We are deep in the hype phase of the innovation cycle for social media. All the classic signs are there: You could dine out on buffet dinners 52 weeks per year at social media conferences, industry analysts use it their email tag lines, and even the investment bankers are getting bored with it. Any experienced businessperson has seen this movie before with earlier technologies ranging from the Worldwide Web to CRM. As with these other innovations, however, there is real substance at the root of the hype. And – like CRM and the Web – social media is very likely to be a big part of running almost any large corporation in the future.
Most early movers among the users of these prior technologies lost a lot of money, but a small number created enormous shareholder value. By definition, all of the early movers were willing to take risks. But three characteristics distinguished the winners from the losers. First was an unwillingness to be snowed by conventional wisdom, technical jargon or the fairy tales of universal knowledge that abound when everything was still mostly talk and potential. Second was a ruthless focus on profits in excess of capital costs within the foreseeable future as the success criteria for proposed investments of time or money. third was the role for experimentation: A strong bias to act quickly at low cost, learn what works from experience, and then reinforce strength. The ultimate goal was always to exploit the opportunity to pour cash into successful innovations before the competition, but these companies recognized that trial-and-error learning usually uncovers opportunities faster than master plans.
A good practical example of this for social media is the report in Fast Company magazine last year of a series of controlled experiments that major restaurant chains did using my company’s software that showed, despite all the hype, that most Groupon and similar promotions did not create significant value. They could often generate a temporary sales increase, but usually not close to break-even. This doesn’t mean that this model will never create value, just that significant tweaking is required before it can justify scale adoption.
Every year we publish a survey of CEO opinion of the best and worst states in which to do business. Officials from those states that do not rank particularly well such as California, New York, and Illinois claim that their state policies are not harmful to business. What kind of experimentation might they use to test whether or not they are right about their states’ policies?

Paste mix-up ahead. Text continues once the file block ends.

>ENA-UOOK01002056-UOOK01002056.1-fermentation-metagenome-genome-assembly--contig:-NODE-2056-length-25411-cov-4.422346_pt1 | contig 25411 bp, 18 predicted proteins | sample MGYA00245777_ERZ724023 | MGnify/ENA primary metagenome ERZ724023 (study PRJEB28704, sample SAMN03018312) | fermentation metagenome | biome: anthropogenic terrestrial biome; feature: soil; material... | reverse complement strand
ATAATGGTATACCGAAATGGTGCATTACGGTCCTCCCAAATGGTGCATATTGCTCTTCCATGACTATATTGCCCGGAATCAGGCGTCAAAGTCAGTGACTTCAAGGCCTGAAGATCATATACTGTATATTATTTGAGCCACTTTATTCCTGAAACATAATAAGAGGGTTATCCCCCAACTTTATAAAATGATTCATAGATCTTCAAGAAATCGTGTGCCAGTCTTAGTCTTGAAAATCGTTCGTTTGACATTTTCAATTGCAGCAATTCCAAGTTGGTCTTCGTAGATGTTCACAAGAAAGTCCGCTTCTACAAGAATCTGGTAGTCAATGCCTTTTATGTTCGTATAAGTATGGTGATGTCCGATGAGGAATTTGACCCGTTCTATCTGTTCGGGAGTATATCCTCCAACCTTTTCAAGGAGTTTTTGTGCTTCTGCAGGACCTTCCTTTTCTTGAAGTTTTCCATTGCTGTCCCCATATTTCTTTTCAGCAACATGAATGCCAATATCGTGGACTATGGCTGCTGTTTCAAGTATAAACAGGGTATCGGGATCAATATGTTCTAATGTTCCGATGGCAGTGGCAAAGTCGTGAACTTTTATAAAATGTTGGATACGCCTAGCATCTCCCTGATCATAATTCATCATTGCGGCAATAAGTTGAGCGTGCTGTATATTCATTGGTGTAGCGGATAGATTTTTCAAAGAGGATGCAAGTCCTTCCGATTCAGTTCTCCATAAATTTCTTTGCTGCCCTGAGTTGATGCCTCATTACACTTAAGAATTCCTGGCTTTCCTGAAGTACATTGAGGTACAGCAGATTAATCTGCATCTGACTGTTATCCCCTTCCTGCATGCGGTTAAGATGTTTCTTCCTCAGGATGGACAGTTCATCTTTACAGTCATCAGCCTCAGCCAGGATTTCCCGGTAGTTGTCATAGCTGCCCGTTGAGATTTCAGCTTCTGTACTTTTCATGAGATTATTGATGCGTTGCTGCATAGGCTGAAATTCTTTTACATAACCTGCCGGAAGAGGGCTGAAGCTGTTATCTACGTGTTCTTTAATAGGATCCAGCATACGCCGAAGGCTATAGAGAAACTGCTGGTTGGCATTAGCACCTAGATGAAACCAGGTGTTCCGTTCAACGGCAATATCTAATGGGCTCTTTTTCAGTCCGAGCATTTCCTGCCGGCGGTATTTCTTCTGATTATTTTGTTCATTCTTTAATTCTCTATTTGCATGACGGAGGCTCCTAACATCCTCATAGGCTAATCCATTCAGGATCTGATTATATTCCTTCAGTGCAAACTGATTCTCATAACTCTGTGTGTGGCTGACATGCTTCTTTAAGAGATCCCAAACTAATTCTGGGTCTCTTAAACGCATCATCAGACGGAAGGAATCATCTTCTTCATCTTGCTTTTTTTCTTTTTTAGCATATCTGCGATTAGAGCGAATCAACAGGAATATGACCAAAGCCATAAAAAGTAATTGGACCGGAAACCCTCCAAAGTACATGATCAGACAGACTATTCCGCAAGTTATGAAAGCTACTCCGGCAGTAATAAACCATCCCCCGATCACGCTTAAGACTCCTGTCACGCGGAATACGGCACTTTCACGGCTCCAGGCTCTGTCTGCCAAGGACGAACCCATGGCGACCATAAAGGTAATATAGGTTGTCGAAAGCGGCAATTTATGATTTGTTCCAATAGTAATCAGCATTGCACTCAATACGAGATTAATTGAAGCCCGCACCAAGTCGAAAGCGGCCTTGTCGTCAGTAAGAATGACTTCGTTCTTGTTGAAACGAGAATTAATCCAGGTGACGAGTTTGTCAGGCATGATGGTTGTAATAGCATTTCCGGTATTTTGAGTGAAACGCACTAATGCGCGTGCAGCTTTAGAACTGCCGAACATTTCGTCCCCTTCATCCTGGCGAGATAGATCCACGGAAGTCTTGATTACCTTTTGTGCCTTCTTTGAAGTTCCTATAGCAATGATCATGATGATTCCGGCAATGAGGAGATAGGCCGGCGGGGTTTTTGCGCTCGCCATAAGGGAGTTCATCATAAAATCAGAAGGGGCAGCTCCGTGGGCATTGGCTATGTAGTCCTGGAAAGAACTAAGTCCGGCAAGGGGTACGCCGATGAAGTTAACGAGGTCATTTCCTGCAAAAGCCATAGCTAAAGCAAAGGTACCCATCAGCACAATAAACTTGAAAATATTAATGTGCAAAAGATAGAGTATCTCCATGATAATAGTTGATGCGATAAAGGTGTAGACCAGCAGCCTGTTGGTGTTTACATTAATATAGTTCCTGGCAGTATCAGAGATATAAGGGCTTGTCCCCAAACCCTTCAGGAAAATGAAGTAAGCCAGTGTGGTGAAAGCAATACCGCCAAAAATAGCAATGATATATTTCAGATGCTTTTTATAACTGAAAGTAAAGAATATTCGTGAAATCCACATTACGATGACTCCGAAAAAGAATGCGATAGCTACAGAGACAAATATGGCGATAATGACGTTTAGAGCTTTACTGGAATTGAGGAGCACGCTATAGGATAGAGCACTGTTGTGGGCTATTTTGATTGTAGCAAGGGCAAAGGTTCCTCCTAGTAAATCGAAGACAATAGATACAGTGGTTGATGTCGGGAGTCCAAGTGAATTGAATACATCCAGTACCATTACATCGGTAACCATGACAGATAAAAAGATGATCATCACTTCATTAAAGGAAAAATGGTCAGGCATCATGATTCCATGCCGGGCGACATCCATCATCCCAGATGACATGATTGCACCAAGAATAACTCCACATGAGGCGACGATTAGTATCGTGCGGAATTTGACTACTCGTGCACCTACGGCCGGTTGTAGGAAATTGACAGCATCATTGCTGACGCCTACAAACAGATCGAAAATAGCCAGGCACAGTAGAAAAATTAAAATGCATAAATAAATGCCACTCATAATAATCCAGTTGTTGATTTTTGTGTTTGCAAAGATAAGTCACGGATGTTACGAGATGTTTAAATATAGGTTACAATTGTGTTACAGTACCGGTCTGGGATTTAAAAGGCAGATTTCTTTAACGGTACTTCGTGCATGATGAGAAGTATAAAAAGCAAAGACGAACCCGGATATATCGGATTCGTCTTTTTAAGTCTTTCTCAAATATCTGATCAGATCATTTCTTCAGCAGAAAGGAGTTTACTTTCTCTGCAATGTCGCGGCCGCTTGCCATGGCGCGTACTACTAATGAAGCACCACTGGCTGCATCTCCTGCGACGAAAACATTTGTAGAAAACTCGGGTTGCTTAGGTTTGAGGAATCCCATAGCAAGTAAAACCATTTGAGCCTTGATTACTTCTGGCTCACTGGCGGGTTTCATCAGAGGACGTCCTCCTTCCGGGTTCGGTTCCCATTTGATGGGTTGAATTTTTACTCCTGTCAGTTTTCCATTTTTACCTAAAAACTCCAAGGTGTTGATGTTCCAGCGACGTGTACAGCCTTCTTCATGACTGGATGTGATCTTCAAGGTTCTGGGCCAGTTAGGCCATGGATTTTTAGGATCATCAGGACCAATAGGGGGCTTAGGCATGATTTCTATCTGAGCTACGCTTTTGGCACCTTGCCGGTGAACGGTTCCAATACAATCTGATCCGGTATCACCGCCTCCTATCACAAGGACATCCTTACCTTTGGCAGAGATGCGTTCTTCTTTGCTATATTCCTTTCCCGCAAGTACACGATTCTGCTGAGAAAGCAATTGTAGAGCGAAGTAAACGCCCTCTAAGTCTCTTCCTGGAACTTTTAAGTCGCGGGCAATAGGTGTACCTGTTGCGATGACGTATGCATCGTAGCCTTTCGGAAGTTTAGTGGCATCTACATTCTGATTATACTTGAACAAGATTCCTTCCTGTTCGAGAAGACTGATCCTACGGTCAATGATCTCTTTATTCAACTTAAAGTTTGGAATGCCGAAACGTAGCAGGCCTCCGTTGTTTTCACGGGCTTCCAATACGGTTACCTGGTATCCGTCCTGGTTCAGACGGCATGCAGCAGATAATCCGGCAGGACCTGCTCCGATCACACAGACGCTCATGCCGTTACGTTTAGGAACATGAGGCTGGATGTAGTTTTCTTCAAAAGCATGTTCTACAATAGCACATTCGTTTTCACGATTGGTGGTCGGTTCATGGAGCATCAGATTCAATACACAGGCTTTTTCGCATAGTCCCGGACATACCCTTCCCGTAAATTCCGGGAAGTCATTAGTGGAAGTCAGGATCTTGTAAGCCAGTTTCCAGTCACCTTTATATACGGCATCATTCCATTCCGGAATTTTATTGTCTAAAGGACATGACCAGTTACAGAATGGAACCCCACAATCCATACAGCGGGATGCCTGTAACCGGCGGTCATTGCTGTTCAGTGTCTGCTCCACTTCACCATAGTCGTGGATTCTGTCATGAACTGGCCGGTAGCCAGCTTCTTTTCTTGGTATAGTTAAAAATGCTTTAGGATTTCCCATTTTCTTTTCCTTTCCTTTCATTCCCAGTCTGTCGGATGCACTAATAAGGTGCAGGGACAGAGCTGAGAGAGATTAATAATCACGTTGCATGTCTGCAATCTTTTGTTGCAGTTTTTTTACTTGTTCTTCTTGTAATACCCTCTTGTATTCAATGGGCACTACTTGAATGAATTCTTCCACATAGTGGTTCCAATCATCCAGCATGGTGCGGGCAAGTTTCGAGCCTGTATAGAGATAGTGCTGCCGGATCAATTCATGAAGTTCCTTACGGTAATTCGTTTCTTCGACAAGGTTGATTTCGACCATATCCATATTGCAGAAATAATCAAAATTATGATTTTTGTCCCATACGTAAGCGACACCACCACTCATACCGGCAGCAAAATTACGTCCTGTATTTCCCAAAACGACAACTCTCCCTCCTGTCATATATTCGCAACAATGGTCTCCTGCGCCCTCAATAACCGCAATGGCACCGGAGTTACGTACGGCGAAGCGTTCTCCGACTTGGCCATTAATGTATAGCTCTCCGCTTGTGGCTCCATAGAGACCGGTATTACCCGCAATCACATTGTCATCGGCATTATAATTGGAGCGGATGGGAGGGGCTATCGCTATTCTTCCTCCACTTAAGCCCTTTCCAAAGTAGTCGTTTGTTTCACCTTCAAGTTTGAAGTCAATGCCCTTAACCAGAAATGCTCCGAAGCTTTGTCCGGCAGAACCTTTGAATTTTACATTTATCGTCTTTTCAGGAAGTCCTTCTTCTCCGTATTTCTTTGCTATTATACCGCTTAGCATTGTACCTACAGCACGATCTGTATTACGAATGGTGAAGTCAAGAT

The application here is straightforward, and described in the book in some detail. State governments can grant policy waivers to cities or counties that want waivers to deviate form state policies. The quid pro quo can be that these lower level jurisdictions must execute randomized controlled experiments according to state specifications that test the effect if the policy change. For example, if New York City believes that it would be better off with a more school choice for K- 12 students than is allowed under state law, the State of New York should grant a waiver to allow this, but require that some randomly chosen students continue to operate under the current law, and then compare the results over several years for the students under the two systems.
The basic concept is simple, and can be explained to any audience: When some place wants to try something new, we should be biased strongly in favor of at least letting them try it out, as long we carefully measure its real results before making a final decision This is not theory, but was done, for example, at the federal and state level in a series of experiments in the late 1980s and early 1990s that had a significant impact on the extremely effective conversion of welfare to workfare.
A great many generalizations have been put forward about income inequality and its purported effects on economic growth and social well-being. Can the methods and thinking presented in Uncontrolled address this problem?
Yes. If we develop specific proposals that can be applied to individuals or jurisdictions that are intended to ameliorate these effects – for example, increases in the minimum wage, or worker retraining – then we could use experiments to evaluate their effectiveness. Based on the history of suck programs, I would be very skeptical that any of them would do much good.
Regulation at all levels of government has reached levels–some argue that it’s total cost to the U.S. economy is now $1.3 trillion–were it is stunting economic growth and job creation. Yet others argue that costs need not be weighed against benefits as no one can place a true value on clean air and clean water in the environment. How can your experimental testing methods be employed to evaluate which regulations may be necessary and which ones are a waste of everyone’s time?
Experiments can never determine for us what we should care about; they only identify the effects if various interventions on a battery of outcomes. Whether we should give up X% growth for cleaner air is a value judgment. Given that, experiments can easily be designed and executed that can measure these trade-offs for any such program that can be run at a local level.